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    IAR 80 / IAR 81 Fighter Aircraft

    Development of the serviceable IAR 80 was slow and, though the fighter was of a capable breed when it first appeared, the system was highly outclassed by 1944.

     Updated: 8/5/2016; Authored By Staff Writer; Content ¬©www.MilitaryFactory.com

    When first unveiled in 1938, the Romanian-produced I.A.R. 80 (IAR = Industria Aeronautica Romana) piston engine, single-seat fighter was a promising performer even when compared to her contemporaries. The aircraft served with the Royal Romanian Air Force and primarily appeared in two major variants designated simply as the IAR 80 and IAR 81. A total of 346 consisting of both aircraft types were known to be produced and the fighter pressed on into wartime service up to 1944, by which time it was all but made obsolescent by new and more powerful entries appearing on the global stage. The aircraft suffered throughout its production life due to a shortage of adequate armament to fit the design.

    The IAR 80 was born out of a 1930's Romanian fighter requirement. IAR was the only one of the three state-created aviation companies to answer the call locally, offering up several complete prototypes for review, while external providers were also considered. Though this original specification eventually netted the Polish company PZL the contract for its high-monoplane PZL P.11 series, IAR was clearly a player on the market. Future contracts were won by PZL over IAR's designs (PZL P.24) but IAR gained valuable knowledge by taking on license production of these Polish aircraft along with French designs as well.

    The IAR design team proceeded in its fighter efforts and began "taking apart" the winning PZL P.24 design. The IAR design now incorporated the tail section and front-end fuselage of the PZL design into its own aircraft. The high-monoplane wings of previous PZL production fighters was abandoned in favor of the more modern low-wing monoplane mounting, this wing component said to be taken straight from an Italian Savoia-Marchetti bomber design. In essence, the IAR 80 would be pieced together from various successful working designs and re-engineered into a more capable platform. Even the open cockpit approach of the PZL designs were retained for the prototype.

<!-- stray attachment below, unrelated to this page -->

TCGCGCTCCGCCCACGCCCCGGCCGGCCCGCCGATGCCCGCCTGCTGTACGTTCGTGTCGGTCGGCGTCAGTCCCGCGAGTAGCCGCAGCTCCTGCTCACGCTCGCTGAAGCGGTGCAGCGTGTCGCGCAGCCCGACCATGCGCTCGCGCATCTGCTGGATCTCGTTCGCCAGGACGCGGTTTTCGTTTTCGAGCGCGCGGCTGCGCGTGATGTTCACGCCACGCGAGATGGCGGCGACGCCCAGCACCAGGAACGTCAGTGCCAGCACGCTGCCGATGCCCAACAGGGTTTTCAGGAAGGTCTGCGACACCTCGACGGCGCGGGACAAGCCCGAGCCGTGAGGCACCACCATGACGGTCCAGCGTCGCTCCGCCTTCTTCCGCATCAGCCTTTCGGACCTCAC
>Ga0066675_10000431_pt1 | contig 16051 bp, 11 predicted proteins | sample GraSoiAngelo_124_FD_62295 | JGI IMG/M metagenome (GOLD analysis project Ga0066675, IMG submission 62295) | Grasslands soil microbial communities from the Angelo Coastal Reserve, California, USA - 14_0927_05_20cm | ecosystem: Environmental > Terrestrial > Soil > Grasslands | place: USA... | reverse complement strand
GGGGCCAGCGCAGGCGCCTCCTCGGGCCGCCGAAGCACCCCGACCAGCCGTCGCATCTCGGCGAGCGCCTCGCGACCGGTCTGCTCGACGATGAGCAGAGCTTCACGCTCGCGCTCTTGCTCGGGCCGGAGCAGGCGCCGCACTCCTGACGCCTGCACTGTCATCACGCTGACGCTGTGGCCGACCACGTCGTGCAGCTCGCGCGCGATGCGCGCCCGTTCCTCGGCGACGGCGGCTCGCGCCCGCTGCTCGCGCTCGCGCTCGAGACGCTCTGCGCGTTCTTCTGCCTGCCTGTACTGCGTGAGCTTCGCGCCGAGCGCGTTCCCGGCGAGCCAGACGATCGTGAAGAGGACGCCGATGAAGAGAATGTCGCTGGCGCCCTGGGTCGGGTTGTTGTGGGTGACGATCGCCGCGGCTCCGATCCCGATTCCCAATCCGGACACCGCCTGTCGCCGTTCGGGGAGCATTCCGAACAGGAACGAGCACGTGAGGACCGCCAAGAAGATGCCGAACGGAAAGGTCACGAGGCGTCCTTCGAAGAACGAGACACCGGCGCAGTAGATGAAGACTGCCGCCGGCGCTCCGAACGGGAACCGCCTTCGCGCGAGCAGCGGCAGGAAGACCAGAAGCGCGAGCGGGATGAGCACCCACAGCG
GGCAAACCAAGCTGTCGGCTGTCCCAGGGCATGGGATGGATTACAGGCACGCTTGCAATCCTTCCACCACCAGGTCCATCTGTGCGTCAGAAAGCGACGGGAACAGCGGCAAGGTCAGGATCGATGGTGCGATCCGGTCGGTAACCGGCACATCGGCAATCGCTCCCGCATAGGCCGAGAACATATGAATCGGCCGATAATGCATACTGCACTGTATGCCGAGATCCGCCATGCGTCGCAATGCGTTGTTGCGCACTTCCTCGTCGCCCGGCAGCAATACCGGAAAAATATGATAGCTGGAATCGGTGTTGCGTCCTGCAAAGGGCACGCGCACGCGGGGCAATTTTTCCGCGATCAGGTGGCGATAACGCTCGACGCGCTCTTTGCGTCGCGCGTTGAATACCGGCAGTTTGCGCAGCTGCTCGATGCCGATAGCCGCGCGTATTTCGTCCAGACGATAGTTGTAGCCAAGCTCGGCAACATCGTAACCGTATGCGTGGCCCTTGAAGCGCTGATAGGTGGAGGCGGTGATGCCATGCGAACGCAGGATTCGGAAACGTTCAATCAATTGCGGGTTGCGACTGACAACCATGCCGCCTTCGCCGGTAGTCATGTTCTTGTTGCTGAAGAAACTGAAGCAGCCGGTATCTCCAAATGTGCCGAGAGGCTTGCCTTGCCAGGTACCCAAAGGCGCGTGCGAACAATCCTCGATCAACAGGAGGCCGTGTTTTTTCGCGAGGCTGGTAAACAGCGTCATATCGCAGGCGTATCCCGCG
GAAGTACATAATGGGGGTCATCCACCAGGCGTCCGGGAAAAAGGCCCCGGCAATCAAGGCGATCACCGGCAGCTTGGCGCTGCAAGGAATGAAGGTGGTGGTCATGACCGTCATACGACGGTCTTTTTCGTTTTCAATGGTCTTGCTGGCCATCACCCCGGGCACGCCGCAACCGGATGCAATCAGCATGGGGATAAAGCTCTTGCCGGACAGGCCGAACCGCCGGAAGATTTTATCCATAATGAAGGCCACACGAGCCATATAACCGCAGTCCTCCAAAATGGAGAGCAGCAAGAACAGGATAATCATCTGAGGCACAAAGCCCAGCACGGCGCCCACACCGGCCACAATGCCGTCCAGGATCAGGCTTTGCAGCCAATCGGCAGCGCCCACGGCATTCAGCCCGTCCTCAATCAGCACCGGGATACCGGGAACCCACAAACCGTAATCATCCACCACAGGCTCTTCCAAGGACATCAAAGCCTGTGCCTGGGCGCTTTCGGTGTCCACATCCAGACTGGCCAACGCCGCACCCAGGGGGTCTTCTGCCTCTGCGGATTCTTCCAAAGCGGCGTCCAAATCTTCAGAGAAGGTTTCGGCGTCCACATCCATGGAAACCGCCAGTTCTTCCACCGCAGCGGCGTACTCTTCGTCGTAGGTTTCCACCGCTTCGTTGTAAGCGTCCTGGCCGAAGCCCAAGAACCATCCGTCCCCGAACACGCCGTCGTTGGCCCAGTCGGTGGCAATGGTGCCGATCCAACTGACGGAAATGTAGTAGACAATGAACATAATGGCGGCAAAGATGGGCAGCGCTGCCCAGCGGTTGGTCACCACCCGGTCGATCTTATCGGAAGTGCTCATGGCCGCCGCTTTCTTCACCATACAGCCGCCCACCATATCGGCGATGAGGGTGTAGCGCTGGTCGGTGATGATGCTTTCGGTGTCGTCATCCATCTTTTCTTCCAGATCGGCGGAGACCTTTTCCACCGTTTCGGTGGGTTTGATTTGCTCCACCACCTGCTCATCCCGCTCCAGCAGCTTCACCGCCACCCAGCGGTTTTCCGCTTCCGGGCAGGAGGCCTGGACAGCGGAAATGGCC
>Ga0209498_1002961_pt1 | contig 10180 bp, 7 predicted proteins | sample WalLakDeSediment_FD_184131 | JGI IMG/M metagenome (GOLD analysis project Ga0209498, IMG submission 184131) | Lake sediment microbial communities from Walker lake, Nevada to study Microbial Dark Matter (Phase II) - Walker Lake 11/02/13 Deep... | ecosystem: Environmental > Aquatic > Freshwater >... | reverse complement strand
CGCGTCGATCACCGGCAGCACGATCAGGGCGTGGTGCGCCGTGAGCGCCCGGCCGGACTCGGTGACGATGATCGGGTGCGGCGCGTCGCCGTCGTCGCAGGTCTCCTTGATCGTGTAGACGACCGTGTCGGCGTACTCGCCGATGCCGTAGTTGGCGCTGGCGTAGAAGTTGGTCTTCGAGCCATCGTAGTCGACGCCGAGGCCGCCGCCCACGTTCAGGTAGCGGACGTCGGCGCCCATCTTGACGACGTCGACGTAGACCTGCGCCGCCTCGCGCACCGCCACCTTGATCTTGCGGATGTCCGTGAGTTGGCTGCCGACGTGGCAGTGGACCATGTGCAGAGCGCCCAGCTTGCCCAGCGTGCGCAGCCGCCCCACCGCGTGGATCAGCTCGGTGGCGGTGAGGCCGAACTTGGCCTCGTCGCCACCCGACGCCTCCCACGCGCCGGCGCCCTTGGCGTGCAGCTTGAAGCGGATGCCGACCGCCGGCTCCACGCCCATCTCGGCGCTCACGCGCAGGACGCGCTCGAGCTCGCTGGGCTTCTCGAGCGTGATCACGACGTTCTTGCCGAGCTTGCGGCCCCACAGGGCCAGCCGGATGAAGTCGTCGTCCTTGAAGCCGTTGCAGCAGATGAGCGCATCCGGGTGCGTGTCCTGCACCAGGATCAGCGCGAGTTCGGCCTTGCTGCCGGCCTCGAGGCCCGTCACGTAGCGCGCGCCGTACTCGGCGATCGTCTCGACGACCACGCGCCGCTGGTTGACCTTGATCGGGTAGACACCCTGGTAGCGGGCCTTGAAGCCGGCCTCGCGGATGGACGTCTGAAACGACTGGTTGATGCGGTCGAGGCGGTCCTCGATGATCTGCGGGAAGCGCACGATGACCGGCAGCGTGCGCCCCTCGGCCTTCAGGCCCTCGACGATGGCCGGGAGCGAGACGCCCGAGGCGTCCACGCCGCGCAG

By 1938, the first prototype was made available for flight, this aircraft sporting a IAR version of the French license-produced Gnome-Rhone 14K II Mistral Major engine - a powerplant brand that IAR had already achieved a good deal of experience constructing at their plant. Follow-up flights shown the IAR prototype to produce favorable results, particularly in the area of maneuverability, with a competently-arranged airframe to boot. The following year would be spent mostly on addressing several issues resulting from these test flights.

    The new-look IAR.80 emerged with a new C36 930 horsepower engine in an lengthened fuselage to accommodate the powerplant. This change forced the cockpit position a ways back in the design to which the pilot's seat had to be raised and a bubble canopy added to improve his forward vision - particularly while taxiing along the ground. Along with these changes, additional fuel was added in the newly created fuselage spaces effectively increasing the aircrafts original intended range. Armament was just 2 x FN/Browning 7.92mm machine guns (production models were to mount a full suite of 6 x 7.92mm machine guns, all in the wings - three to a wing). A competition of the IAR 80 versus the impressive Heinkel He 112 series was put forth with the IAR design coming out ahead. Production of the IAR 80 immediately followed with an initial order of 100 examples though these were delayed with the fall of Belgium, as Fabrique-Nationale was the intended armaments supplier for the IAR 80.

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    IAR 80A Technical Specifications

    Service Year: 1941
    Type: Fighter Aircraft
    National Origin: Romania
    Manufacturer(s): Industria Aeronautica Romana (IAR) - Romania
    Production Total: 346

    Structural (Crew Space, Dimensions and Weights)

    Operating Crew: 1
    Length: 30.25 feet (9.22 meters)
    Width: 29.82 feet (9.09 meters)
    Height: 12.53 feet (3.82 meters)

    Weight (Empty): 3,565 lb (1,617 kg)
    Weight (MTOW): 4,956 lb (2,248 kg)

    Installed Power and Standard Day Performance

    Engine(s): 1 x IAR K14-1000A air-cooled, 14-cylinder double row, radial piston engine developing 1,025 horsepower.

    Maximum Speed: 308 mph (495 kph; 267 knots)
    Maximum Range: 715 miles (1,150 km)
    Service Ceiling: 31,168 feet (9,500 meters; 5.90 miles)

    Armament / Mission Payload

    4 x 7.92mm FN machine guns in wings

    Global Operators / Customers


    Model Variants (Including Prototypes)

    IAR 80 - Base Production Model; 4 x 7.92mm machine guns; 170 total IAR 80 examples produced.

    IAR 80A - 6 x 7.92mm machine guns; new gun sight; improved armor protection for the pilot.

    IAR 80B - Lengthened Wings; improved radio equipment; provision for underwing bombs or fuel tanks; 13.2mm machine guns.

    IAR 80M - Redesignated IAR 80A models to IAR 80C weapons standard of 4 x 7.92mm machine guns and 2 x 20mm cannons.

    IAR 80DC - Two-Seat Trainer Conversion Model

    IAR 81 - Fighter-Bomber Model; 176 IAR 81 examples produced.

    IAR 81A - Fighter Model; 13.2mm machine guns

    IAR 81B - Redesigned wings to incorporate MG FF/M cannons; self-sealing fuel tanks and improved armor protection for the pilot.

    IAR 81C - Fitted with Mauser MG 151/20 guns

    IAR 81M - Redesignated IAR 80B models to IAR 80C weapons standard of 4 x 7.92mm machine guns and 2 x 20mm cannons.